Alex C. Hill R.I.P. Pedestrian struck by RWCPD Patrol Car September 18, 2019

By Michael G. Stogner

Alex Camron Hill 25 was struck by an out of control police car driven by Officer Angela Wittman responding to a call according to the Redwood City Department. He was reported to be in critical condition from that day. His identity has now been confirmed and he passed away October 2, 2019. My understanding is that his family has been involved and have requested privacy, which I understand completely.

Video of RWCP Patrol Car striking Alex Hill

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SMC Sheriff Sgt. Lou Aquino Arrested for DUI, by Redwood City Police

By Michael G. Stogner

Update: 10/02/2019 9:40PM The court appearance date is October 23, 2019

I know when you read the date below you are going to think this is old News and you are correct. I will say that I am the first News Media to inform the public about it, this is an example of a Those Who Matter case. Special Treatment, What the public doesn’t know won’t hurt them etc. No statement from Sheriff Carlos G. Bolanos, No statement and even more important No Charges by District Attorney Steve Wagstaffe, Why?

Steve Wagstaffe informed me this morning 10/02/2019 that his office has not received the case from Redwood City Police Department and that would explain why No Charges if it were true, so I sent RWCP an e-mail. Gary Kirk responded RCPD filed the case with the DA’s Office on September 23rd. On September 27th, we received a request for additional information for prosecution from the issuing DA. You may want to call them back to clarify the information they provided. The DA’s case number is 0811082.

September 14, 2019 The Redwood City Police Department arrested San Mateo County Sheriff Sergeant Luis Dejesus Aquino for DUI last week after he crashed a car (not his) into a tree. Location of arrest was Broadway/Arguello St, which just happens to be where the DSA building is located. The arresting Officers transported him to First Chance in Burlingame where he was refused acceptance reason being he was to “Belligerent”. He was than transported to Maguire Jail where he was booked. He had attended a retirement celebration at the Deputy Sheriff Association (DSA) Building on Broadway Street Redwood City, prior to being arrested. So much for “Friends don’t let Friends Drive Drunk.” or “Let me call an UBER, Lyft or a Cab for you.” Better yet “I’ll drive you home.”

His attorney is Josh Bentley. You might ask why do you need an attorney if No Criminal charges are filed.

San Mateo County Sheriff Office has not responded to my Booking Photo Request.

Redwood City Police did respond to my inquiry of the DUI Arrest of Sergeant Lou Aquino and confirmed it. Thank you RWCPD.

San Mateo County Sheriff Det. Rosemerry Blankswade Press Release 2 weeks before Sgt. Aquino’s Arrest.

 

 

 

 

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Redwood City Police Chief Dan Mulholland, Asleep at the Wheel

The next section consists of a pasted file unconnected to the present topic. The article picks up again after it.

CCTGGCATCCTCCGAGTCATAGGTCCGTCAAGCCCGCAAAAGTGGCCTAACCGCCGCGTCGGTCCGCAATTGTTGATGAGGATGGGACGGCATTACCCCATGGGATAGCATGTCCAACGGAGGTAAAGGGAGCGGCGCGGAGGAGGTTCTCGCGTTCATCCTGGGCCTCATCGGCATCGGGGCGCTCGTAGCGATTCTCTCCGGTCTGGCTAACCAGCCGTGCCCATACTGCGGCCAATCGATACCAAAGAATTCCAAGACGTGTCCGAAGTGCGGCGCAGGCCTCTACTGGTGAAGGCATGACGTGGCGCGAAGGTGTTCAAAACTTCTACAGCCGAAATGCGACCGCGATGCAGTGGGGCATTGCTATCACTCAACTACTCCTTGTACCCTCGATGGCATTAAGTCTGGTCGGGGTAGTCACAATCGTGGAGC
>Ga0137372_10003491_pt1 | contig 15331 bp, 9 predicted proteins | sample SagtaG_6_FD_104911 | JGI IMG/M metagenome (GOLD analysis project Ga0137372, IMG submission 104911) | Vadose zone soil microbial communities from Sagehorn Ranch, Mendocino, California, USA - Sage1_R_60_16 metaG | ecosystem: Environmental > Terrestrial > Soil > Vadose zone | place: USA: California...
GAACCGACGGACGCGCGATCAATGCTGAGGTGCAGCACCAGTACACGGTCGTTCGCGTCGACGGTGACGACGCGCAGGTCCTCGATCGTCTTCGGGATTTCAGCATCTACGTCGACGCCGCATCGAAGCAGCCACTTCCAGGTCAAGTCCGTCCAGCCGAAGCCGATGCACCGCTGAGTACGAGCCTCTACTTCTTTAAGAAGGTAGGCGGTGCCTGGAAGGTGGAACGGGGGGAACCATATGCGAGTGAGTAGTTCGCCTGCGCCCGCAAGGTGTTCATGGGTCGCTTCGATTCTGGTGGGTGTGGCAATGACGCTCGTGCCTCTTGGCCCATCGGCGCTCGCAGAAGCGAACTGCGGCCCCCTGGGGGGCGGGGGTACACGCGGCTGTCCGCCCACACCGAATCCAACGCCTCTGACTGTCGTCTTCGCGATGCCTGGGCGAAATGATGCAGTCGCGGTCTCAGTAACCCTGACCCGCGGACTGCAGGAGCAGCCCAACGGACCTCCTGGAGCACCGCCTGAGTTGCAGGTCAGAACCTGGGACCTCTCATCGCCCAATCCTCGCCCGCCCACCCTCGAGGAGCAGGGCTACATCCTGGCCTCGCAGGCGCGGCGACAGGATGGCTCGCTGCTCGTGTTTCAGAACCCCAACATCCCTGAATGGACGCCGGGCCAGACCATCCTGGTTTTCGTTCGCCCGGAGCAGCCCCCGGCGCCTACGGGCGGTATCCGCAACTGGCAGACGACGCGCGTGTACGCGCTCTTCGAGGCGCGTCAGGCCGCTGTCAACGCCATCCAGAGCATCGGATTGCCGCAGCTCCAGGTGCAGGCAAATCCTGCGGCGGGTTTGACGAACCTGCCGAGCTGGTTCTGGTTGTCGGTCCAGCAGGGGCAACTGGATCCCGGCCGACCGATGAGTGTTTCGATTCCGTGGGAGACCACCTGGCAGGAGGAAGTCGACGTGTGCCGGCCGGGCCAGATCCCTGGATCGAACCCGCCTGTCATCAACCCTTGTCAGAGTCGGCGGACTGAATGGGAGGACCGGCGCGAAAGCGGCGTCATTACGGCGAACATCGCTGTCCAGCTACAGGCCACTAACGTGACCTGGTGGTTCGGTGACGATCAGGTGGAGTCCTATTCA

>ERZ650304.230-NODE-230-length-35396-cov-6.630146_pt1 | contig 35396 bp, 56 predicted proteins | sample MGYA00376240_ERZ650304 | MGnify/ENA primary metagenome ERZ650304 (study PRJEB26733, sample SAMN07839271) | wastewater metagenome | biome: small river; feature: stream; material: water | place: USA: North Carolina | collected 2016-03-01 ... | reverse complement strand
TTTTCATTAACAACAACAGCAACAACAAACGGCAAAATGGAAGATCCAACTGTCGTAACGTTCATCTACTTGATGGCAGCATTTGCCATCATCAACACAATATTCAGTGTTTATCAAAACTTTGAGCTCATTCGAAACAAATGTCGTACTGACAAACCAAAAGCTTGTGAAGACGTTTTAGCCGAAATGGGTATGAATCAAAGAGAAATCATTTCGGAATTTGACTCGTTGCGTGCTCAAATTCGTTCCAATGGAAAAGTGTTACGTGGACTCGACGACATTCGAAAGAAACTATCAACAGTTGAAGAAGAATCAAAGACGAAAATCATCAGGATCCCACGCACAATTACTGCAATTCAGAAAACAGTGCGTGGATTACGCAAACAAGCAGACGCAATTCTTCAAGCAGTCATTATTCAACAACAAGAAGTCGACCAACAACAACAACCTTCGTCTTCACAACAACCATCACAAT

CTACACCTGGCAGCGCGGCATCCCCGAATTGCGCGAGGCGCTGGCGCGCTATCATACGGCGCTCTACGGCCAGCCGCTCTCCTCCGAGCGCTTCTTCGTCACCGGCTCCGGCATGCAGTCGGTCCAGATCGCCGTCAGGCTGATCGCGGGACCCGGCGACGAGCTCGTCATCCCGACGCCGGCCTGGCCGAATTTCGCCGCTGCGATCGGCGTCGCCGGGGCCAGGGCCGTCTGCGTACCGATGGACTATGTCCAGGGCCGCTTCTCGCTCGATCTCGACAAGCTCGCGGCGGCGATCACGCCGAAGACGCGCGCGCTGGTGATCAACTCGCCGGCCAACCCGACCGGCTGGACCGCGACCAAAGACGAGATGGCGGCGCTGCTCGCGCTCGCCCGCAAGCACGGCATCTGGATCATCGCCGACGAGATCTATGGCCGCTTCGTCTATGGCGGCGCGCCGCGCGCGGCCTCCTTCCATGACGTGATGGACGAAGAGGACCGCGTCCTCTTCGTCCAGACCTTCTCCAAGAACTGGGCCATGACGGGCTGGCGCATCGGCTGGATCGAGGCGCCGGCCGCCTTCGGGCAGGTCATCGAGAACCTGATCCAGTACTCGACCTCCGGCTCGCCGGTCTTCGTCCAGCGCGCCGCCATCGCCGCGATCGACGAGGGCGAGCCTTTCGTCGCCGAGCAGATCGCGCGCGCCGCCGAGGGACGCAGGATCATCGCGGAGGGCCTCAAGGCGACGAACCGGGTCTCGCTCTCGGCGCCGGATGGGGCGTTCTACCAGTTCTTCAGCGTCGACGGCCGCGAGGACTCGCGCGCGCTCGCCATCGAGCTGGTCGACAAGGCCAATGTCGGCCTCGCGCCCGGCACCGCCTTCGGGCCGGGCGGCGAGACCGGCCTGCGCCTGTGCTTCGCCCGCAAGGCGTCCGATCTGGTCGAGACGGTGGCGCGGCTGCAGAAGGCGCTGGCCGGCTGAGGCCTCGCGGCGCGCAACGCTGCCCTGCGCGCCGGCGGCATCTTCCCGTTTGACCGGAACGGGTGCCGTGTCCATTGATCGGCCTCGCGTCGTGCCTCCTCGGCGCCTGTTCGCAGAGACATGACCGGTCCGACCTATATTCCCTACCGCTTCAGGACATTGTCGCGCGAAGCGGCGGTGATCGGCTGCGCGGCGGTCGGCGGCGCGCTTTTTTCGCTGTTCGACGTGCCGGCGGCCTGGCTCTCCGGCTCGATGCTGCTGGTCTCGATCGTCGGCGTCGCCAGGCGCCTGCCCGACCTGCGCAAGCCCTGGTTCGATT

Update: October 5, 2019 The Victim of the September 18, 2019 crash passed away October 2, 2019. His name Alex C. Hill age 25. His family has been involved and has requested privacy.

By Michael G. Stogner

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Chief Dan Mulholland

The outcome was both predictable and, I dare say, inevitable. The 20th Century “Good-Ol-Boy” policing model Chief Mulholland has brought to Redwood City is on full display and has but one outcome, bad -resulting in recurring problems. The Kristina Bell matter, a San Mateo County Sheriff’s Lieutenant who was the Suspect in a Redwood City domestic violence case, should have raised serious questions about Chief Mulholland’s judgement and ability to lead. Bell was given a pass,(Not arrested, Gun not removed, young child present) while other Redwood City residents engaging in similar conduct would have gone to jail. San Mateo County Domestic Violence Protocol Violated. Who knows this the Redwood City Council, San Mateo County Supervisors, County Manager, County Counsel. Just to name a few.

Now, we have a tragic incident. On September 18, 2019 Angela Wittman an on-duty Redwood City Police Officer, en route to a hot call, lost control of her marked patrol car, struck a pedestrian, and collided with other vehicles.

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The California Highway Patrol is investigating the collision and the results are pending, but I can say, with confidence, Chief Mulholland bears responsibility, in the matter.

Let’s look at the patrol car which was involved in the collision. It was a Ford Crown Victoria sedan, a vehicle last produced by Ford, in 2011, meaning this patrol car was at least 8 years old. It was a high mileage “run-out” car, a worn-out vehicle being operated well past its salvage / replacement date.